Committee Chair

Wilson, Thomas P.

Committee Member

Hunt, Nyssa; Qin, Hong


Dept. of Biological and Environmental Sciences


College of Arts and Sciences


University of Tennessee at Chattanooga

Place of Publication

Chattanooga (Tenn.)


Green Salamanders (Aneides aeneus; Cope and Packard 1881) are a secretive and cryptic species of salamander that can be relatively difficult to detect, due to their occupation of arboreal habitats. The incorporation of geospatial tools is critical in developing models that can be used to predict undocumented locations in Tennessee and elsewhere. Locating the species in Tennessee was accomplished through a total of 18 localities and with that, several habitat characteristics were able to be identified including, but not limited to: appropriately shaded and structured rocks, typical fauna co-occurring within the area, and general topography of the area. Of the 91.8% of sites that were deemed to have suitable habitat, 40% of those had positive presence, the remaining 60% is indeterminate for presence at this time as more field visits should be conducted in the future.


I want to thank all of those who have supported and encouraged me through this process. I begin by thanking my advisor, Dr. Thomas Wilson for his guidance, encouragement, and his overall trust in my abilities to take on such an ambitious project. He has shown the utmost care and utter investment not only in my project but as my overall person. I also thank Nyssa Hunt, who from the beginning realized my capabilities to grow in the GIS field. She has kept me grounded, caffeinated, and fed. Nyssa has been my rock through this process and has been nothing less than supportive. I am truly grateful for her mentorship and knowledge. I would also like to thank Dr Qin for his time, insight, and expertise as a member of my committee. I thank my sister, Laura Kropat for realizing I had the drive to pursue my master’s degree. She has always known my next actions before I ever had. Without her encouragement and pep talks, I would have never made my childhood dreams become a reality. My fiancé, Ian Lienhard, for putting aside much of his own time and energy. Thank you for all the time spent listening to my antics about salamanders. I would like to recognize the Tennessee Wildlife Resources Agency and Dustin Thames in particular for his willingness to collaborate and trust in my ability to execute this project. Dr.s Richard Raesly, Jared Studinsky, William Seddon, and Daniel Hocking, all of whom motivated me from my first year at my undergraduate institution to pursue a master’s degree.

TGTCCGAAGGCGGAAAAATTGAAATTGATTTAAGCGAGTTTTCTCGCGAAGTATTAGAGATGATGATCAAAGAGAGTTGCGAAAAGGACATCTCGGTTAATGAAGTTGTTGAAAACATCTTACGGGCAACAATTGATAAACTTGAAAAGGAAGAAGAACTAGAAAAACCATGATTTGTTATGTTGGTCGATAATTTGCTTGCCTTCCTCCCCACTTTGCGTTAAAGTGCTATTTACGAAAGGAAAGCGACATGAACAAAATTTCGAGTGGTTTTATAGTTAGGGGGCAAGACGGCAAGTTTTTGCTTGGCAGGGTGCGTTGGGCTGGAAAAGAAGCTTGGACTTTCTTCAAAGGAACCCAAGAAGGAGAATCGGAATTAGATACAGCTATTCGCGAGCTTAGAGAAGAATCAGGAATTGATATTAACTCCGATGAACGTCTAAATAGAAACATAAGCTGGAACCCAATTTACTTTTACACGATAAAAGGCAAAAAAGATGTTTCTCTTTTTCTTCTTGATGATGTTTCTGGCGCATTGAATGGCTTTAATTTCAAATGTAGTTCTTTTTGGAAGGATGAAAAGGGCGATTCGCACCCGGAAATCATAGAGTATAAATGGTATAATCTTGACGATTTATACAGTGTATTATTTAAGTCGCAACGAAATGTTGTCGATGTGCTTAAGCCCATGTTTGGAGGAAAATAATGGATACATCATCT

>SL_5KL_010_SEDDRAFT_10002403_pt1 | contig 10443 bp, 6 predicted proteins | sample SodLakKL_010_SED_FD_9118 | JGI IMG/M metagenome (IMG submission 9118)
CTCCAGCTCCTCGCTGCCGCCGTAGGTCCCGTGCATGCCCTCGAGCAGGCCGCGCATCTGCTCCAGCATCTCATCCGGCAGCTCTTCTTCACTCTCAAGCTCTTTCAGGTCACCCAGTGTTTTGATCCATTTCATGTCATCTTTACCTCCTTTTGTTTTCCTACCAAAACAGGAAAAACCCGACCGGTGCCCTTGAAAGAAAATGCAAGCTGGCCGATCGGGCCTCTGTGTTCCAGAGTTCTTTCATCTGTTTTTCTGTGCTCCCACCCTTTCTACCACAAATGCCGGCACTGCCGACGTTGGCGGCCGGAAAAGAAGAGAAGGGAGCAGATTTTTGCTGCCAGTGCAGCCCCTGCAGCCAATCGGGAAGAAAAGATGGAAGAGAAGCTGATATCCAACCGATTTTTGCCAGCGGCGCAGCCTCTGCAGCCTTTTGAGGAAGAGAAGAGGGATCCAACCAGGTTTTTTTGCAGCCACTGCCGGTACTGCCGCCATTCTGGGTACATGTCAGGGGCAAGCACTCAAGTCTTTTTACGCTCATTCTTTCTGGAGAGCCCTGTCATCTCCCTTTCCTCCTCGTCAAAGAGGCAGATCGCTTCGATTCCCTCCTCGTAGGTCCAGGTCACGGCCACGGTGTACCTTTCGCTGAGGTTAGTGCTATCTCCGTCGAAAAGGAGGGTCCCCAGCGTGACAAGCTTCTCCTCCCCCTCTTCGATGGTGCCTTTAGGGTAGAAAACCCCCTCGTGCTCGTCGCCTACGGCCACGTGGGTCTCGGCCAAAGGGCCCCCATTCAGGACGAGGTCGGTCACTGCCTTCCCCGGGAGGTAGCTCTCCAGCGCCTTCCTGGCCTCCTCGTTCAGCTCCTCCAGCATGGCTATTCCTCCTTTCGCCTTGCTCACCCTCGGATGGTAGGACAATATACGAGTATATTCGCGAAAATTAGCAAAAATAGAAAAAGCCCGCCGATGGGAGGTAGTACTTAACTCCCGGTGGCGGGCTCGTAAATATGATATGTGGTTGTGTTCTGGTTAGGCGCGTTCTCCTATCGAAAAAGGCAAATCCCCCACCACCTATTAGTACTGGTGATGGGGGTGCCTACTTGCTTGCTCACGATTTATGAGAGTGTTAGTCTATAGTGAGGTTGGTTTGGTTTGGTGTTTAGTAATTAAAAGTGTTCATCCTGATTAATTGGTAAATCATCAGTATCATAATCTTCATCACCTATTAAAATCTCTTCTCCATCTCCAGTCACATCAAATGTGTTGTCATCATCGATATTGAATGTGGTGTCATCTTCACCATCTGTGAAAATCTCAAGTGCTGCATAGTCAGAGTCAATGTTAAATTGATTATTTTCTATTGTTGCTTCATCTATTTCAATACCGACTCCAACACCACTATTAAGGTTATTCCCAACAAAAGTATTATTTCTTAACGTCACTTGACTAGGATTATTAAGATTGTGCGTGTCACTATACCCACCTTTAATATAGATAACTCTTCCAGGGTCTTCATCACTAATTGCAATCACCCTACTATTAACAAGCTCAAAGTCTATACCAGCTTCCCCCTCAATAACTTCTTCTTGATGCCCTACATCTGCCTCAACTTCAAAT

M. A.; A thesis submitted to the faculty of the University of Tennessee at Chattanooga in partial fulfillment of the requirements of the degree of Master of Arts.






Salamander; Conservation; MaxEnt; GIS; Herpetology; Wildlife


Other Animal Sciences

Document Type

Masters theses




xii, 65 leaves